The dodo. It’s synonymous with extinction, obsolescence and, at times, even foolishness. It’s certainly not a good example of innovation. Where do these connotations come from?
The dodo was a bird that started out with no competition. It stood tall — three feet, to be exact — on a small island in the Indian Ocean without a fear of predators. As a result, it incrementally evolved to lose its need and ability to fly. In less than 100 years, as humans and new species were introduced to its once isolated home, the dodo became extinct, declining as the world around it outpaced its ability to adapt.
Lessons from the dodo
The plight of the dodo is a lesson that can be applied to innovation. Adding (or, in the dodo’s case, removing) an insular, siloed new feature, product or technology to your company’s offerings is not innovation. Adding calcium to orange juice may appear to be healthier — and sure, it sells — but is it really innovative?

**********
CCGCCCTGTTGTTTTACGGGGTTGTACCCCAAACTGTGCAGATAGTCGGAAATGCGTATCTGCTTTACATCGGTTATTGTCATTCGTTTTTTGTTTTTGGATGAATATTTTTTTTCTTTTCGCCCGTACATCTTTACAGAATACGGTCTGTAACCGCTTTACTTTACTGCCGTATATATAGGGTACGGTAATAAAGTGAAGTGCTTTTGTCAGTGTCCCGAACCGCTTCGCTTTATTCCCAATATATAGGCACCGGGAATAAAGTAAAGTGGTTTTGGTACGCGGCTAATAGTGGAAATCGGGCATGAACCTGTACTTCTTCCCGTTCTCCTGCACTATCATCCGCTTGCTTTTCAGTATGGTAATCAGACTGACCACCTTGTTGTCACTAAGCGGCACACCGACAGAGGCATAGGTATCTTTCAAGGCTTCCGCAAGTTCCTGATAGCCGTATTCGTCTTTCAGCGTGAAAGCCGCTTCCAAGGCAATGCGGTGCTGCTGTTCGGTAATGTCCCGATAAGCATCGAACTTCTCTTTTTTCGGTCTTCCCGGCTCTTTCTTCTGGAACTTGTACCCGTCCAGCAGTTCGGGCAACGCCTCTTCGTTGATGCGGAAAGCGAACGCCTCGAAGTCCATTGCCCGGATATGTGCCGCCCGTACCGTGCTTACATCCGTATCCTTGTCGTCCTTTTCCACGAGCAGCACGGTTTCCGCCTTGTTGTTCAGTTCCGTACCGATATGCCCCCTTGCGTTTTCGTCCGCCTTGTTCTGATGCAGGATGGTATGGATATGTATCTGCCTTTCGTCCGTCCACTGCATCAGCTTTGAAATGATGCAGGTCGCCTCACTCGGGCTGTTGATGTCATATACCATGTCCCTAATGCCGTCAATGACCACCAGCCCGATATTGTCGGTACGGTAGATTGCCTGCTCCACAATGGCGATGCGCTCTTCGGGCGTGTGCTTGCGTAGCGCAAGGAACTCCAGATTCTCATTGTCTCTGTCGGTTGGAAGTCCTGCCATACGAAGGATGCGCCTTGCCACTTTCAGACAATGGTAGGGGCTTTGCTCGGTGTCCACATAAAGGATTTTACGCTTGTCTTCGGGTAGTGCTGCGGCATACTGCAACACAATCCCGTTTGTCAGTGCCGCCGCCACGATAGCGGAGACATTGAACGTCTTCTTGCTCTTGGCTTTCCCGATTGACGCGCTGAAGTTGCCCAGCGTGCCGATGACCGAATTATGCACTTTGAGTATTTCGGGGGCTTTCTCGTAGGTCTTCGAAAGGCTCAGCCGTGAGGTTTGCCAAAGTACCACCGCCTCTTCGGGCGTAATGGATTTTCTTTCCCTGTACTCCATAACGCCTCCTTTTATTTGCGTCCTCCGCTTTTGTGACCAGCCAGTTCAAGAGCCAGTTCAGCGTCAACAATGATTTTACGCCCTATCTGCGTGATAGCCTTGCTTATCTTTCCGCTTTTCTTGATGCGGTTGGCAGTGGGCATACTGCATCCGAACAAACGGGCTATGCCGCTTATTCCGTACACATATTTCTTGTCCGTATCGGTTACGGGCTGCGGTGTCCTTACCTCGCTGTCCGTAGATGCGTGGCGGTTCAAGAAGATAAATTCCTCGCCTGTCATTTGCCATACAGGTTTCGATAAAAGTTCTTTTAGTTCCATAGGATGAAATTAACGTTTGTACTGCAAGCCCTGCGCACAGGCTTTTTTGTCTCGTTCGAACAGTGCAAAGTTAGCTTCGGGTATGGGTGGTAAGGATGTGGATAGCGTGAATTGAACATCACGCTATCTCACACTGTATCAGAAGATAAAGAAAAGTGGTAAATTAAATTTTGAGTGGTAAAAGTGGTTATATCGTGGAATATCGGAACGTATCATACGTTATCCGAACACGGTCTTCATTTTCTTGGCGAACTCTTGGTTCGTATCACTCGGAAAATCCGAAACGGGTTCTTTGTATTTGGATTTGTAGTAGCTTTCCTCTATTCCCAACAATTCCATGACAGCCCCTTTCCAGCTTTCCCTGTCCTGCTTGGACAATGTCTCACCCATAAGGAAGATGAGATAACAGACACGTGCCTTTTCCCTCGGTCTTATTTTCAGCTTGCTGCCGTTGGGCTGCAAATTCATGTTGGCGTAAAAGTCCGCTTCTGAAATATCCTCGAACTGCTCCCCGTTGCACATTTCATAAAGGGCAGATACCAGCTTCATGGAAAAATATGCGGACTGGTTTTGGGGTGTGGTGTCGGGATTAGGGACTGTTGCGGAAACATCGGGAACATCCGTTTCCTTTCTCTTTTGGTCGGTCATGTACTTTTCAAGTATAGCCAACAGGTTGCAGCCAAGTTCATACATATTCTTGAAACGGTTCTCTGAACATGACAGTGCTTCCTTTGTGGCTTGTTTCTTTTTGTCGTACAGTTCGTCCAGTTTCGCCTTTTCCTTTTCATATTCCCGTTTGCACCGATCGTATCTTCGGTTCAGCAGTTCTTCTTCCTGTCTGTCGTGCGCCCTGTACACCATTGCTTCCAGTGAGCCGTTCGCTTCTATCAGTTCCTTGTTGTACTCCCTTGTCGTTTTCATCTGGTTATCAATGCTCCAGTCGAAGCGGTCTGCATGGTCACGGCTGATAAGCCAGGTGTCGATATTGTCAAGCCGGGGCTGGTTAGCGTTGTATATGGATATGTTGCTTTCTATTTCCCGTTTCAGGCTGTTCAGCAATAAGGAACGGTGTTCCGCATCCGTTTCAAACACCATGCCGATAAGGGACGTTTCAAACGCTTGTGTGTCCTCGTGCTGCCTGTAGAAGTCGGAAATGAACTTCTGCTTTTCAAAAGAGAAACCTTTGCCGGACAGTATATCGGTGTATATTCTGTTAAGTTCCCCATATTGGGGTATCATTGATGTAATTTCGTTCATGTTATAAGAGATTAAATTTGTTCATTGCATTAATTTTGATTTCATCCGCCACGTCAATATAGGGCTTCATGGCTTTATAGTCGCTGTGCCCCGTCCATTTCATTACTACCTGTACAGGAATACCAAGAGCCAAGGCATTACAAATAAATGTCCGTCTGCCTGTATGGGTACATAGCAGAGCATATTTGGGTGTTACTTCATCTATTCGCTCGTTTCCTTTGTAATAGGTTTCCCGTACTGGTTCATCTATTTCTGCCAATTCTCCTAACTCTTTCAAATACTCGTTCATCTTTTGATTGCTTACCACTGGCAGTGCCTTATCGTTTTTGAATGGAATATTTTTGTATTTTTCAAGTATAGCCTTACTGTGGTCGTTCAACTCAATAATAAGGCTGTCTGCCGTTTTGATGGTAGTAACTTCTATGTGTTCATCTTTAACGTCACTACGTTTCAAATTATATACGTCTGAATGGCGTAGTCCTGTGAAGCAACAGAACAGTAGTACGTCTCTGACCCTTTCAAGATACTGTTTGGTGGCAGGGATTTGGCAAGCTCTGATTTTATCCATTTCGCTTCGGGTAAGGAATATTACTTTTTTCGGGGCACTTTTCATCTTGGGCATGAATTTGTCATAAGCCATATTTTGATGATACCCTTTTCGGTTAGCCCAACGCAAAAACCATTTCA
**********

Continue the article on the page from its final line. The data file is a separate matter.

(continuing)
Put this in the context of technology today. Adding a machine-learning component to your research and development department is modern and exciting, but will it transform the experience of all your employees? What about your customers? The answer in these situations is a resounding “no.”
1 + 1 = orange
This is where the concept of “anditive” comes in. Unlike additive creations, anditive indicates two elements that can come together to create something entirely new, different and enduring. 1 + 1 = 2; that’s…